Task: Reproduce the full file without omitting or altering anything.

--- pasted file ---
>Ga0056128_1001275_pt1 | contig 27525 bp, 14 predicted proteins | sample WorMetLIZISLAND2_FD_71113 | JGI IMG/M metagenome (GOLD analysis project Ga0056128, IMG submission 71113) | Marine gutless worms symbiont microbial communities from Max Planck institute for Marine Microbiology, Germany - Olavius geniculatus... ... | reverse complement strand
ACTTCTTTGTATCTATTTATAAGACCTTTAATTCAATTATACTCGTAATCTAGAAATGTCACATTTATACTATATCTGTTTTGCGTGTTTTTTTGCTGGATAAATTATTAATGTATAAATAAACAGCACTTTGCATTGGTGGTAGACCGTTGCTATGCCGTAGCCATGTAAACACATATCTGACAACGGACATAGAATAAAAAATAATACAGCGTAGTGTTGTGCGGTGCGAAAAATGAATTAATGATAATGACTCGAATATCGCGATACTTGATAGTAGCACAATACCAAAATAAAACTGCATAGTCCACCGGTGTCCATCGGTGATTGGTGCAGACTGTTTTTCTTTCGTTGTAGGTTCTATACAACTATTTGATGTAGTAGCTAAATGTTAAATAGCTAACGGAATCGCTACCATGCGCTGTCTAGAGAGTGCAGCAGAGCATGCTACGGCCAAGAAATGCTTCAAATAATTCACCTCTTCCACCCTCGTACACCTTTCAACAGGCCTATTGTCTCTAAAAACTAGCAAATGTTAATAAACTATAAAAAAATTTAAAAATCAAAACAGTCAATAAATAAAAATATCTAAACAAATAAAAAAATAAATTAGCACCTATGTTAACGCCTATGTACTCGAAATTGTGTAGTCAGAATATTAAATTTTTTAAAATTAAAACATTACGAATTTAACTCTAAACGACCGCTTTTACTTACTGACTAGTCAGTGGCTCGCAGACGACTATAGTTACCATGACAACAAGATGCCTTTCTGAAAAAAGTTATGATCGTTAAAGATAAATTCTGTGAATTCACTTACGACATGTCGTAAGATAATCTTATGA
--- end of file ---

>Ga0056128_1001275_pt1 | contig 27525 bp, 14 predicted proteins | sample WorMetLIZISLAND2_FD_71113 | JGI IMG/M metagenome (GOLD analysis project Ga0056128, IMG submission 71113) | Marine gutless worms symbiont microbial communities from Max Planck institute for Marine Microbiology, Germany - Olavius geniculatus... ... | reverse complement strand
ACTTCTTTGTATCTATTTATAAGACCTTTAATTCAATTATACTCGTAATCTAGAAATGTCACATTTATACTATATCTGTTTTGCGTGTTTTTTTGCTGGATAAATTATTAATGTATAAATAAACAGCACTTTGCATTGGTGGTAGACCGTTGCTATGCCGTAGCCATGTAAACACATATCTGACAACGGACATAGAATAAAAAATAATACAGCGTAGTGTTGTGCGGTGCGAAAAATGAATTAATGATAATGACTCGAATATCGCGATACTTGATAGTAGCACAATACCAAAATAAAACTGCATAGTCCACCGGTGTCCATCGGTGATTGGTGCAGACTGTTTTTCTTTCGTTGTAGGTTCTATACAACTATTTGATGTAGTAGCTAAATGTTAAATAGCTAACGGAATCGCTACCATGCGCTGTCTAGAGAGTGCAGCAGAGCATGCTACGGCCAAGAAATGCTTCAAATAATTCACCTCTTCCACCCTCGTACACCTTTCAACAGGCCTATTGTCTCTAAAAACTAGCAAATGTTAATAAACTATAAAAAAATTTAAAAATCAAAACAGTCAATAAATAAAAATATCTAAACAAATAAAAAAATAAATTAGCACCTATGTTAACGCCTATGTACTCGAAATTGTGTAGTCAGAATATTAAATTTTTTAAAATTAAAACATTACGAATTTAACTCTAAACGACCGCTTTTACTTACTGACTAGTCAGTGGCTCGCAGACGACTATAGTTACCATGACAACAAGATGCCTTTCTGAAAAAAGTTATGATCGTTAAAGATAAATTCTGTGAATTCACTTACGACATGTCGTAAGATAATCTTATGA